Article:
From April 9-10, Harker hosted the 15th annual Research Symposium, inviting the Harker community to experience the breadth of its research opportunities by viewing student presentations and hearing keynote speakers deliver fascinating talks on the theme of this year’s event: artificial intelligence, robotics and automation. The 2020 symposium was canceled due to safety concerns caused by the COVID-19 pandemic.
This year’s symposium was held virtually with all presentations, keynote talks and exhibitions delivered via Zoom, requiring impressive coordination between event organizers, presenters and technology staff.
Throughout the two-day event, middle and upper school students delivered poster presentations on research they had conducted on topics such as environmental science, physics, astronomy and medicine. The presentations were held in special breakout rooms, with plenty of time scheduled for each speaker. Corporate exhibitors – which included Microsoft, NVidia, Oculus and ZeroUI – each received their own room that visitors could drop into at their leisure, mimicking the atmosphere of the exhibition area in previous years.
The event kicked off on Friday with Wayne Liu of Perfect Corp, whose app YouCam Makeup allows users to demo beauty products using artificial intelligence and augmented reality technology, and was named one of Time Magazine’s best innovations of 2020. Liu provided an overview of the history of artificial intelligence and how it developed into the technology used by YouCam Makeup. “Facial recognition is not new,” he said, “However, to get to the point where you can [try on makeup virtually] … the technology needs to be very precise.” To achieve this precision, Perfect Corp gathered and analyzed millions of hair color and skin tone samples, and their app uses 3,900 polygon meshes to achieve accurate results.
Dr. Ben Chung, associate professor of urology at Stanford’s School of Medicine, provided an overview of robotics-enabled surgery and how it has been used to make certain very difficult procedures much easier and safer, such as the removal of prostate cancer. He also showed footage of his own procedures using surgical robots in which he removed a tumor from a kidney. “Where the robotic platform really helps us is the ease of the suture,” he said. “Making sure that your suturing is exact is really important because you need to make sure that the patient doesn’t bleed afterwards.” As the technology of robotic surgery evolves, Dr. Chung said, it will be applicable to more situations, such as conducting surgery over long distances in situations such as on a battlefield or in a space station.
Any discussion of artificial intelligence and robotics invariably touches on the legal and ethical aspects of these fields, and Ryan Calo’s presentation on legal rulings on the use of robots was a great forum for the topic. Calo, a law professor at the University of Washington, explained that “robots have been with us for a very long and so we shouldn’t really be surprised that occasionally they have led to legal disputes.” These disputes extend as far back as the 1880s, when it was questioned whether using artificial wooden coins in vending machines constituted fraud. In the 1950s, courts found that robots could not be defined as dolls because they were not representations of human beings and thus could not be subjected to the same tariffs. Present day debates have centered on the ownership of artifacts retrieved by robots from shipwrecks and how to prosecute crimes in which machines are used to steal from homes.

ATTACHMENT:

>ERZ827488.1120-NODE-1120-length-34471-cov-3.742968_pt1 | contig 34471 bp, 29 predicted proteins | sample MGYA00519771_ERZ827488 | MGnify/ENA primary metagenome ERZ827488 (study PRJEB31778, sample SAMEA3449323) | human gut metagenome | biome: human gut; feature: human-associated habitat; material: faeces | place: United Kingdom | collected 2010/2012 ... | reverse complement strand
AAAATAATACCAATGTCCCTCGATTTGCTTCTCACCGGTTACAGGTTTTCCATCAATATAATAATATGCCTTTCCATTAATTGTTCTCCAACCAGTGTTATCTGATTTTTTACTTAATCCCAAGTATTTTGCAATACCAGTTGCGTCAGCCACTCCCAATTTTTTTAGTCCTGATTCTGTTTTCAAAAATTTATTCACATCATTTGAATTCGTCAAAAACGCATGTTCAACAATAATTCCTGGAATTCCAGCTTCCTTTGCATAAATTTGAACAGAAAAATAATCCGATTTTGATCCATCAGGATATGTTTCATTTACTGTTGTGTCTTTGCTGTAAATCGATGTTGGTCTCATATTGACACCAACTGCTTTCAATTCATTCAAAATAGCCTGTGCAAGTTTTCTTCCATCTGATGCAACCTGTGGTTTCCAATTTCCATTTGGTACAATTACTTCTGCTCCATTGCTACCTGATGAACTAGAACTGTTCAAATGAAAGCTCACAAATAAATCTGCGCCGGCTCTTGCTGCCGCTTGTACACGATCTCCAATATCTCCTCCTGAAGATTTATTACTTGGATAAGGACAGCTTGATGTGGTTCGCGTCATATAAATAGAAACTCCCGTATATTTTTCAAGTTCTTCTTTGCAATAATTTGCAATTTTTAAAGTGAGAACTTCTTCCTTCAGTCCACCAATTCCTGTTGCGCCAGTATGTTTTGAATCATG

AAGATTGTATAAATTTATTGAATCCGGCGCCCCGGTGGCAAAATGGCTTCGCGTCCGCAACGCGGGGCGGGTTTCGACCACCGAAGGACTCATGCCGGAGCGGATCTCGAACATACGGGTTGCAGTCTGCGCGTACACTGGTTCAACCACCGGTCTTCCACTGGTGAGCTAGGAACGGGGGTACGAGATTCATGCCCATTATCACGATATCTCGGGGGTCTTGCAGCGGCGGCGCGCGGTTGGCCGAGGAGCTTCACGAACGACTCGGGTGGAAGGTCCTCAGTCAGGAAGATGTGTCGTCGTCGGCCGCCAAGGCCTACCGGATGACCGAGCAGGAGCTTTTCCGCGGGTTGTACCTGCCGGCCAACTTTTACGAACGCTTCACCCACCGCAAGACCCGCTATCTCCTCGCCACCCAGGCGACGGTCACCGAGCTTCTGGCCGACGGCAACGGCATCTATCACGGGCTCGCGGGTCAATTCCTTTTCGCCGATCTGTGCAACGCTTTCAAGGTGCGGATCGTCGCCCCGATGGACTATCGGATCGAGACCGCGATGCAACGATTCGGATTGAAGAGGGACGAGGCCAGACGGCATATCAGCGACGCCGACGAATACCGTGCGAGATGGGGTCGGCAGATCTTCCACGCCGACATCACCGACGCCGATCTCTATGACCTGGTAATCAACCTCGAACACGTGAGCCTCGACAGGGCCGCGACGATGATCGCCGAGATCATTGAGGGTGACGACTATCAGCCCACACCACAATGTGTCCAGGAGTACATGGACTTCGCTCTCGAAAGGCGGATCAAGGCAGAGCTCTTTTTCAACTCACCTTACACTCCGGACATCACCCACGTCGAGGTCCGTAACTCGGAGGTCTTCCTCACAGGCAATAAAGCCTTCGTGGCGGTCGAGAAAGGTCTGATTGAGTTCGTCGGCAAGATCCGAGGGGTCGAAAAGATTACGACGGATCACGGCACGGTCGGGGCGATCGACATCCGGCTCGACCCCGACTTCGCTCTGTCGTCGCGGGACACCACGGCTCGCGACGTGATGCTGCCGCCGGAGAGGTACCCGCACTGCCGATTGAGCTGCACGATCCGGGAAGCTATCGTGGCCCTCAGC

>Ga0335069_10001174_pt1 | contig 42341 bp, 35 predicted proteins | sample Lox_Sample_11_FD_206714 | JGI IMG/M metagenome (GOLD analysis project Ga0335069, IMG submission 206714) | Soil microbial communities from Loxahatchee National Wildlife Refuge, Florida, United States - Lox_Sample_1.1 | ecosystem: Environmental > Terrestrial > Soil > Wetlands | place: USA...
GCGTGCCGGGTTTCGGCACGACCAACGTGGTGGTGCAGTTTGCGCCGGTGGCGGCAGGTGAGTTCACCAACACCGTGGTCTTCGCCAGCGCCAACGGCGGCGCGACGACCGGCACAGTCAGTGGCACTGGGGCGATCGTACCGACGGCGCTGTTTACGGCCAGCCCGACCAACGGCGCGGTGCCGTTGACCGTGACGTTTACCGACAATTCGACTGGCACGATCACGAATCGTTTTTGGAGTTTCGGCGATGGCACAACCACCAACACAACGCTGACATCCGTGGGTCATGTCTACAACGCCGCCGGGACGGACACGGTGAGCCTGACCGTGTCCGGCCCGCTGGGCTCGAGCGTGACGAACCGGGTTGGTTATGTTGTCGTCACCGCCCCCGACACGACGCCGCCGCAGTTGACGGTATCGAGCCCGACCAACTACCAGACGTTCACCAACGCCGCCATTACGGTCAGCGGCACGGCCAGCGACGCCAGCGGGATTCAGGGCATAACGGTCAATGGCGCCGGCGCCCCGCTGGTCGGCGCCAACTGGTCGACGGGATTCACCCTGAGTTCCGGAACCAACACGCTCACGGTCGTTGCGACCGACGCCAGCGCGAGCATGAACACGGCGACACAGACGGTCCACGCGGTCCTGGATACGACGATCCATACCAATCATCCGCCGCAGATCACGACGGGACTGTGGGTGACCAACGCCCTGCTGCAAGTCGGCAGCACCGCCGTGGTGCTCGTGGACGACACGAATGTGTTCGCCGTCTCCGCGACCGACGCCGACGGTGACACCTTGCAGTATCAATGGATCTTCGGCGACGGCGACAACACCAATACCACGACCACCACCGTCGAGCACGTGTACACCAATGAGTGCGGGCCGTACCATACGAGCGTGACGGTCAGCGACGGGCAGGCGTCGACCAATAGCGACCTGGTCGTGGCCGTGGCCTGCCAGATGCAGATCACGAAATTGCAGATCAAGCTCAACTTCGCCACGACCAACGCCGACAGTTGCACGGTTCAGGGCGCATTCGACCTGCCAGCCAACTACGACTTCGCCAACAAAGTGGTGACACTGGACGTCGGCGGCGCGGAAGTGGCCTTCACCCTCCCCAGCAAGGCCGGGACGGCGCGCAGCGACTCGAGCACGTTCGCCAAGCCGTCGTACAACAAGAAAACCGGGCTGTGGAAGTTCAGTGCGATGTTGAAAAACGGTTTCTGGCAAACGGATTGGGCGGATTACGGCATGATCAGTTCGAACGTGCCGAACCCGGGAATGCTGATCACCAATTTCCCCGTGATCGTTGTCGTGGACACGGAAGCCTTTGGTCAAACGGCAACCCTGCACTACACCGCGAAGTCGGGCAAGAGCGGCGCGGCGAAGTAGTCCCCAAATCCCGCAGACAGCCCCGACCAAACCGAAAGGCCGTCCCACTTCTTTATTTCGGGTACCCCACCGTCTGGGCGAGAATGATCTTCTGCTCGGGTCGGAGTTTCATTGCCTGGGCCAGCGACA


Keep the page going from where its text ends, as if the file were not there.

Fitting for the symposium’s 15th anniversary, this year’s alumni keynote was delivered by Yi Sun ‘06, who 15 years ago was Harker’s first Science Talent Search finalist and a member of Harker’s first US Math Olympiad team, winning a silver medal. In his talk Sun, who now works as an assistant professor at the University of Chicago’s department of statistics, explained the process of how machine learning tasks often involve discerning signals from “noisy observations.” Using detailed diagrams, Sun discussed the mathematical concepts underlying the problem and how they are used to process data for electron microscopy.
The final keynote speaker for this year was Chelsea Finn, assistant professor in computer science at Stanford University, who presented on the process of teaching robots how to learn and solve problems the way humans do. Finn noted that while it was possible to teach robots to do certain tasks – such as piecing together a toy airplane or place shapes into a cube – through trial and error, these robots became highly specialized due to gathering data from very controlled environments using specific tools. Teaching robots how to perform “simpler, but broader” tasks with a greater range of applications is much more difficult, and Finn explained the methods she and her team have used to create robot “generalists.”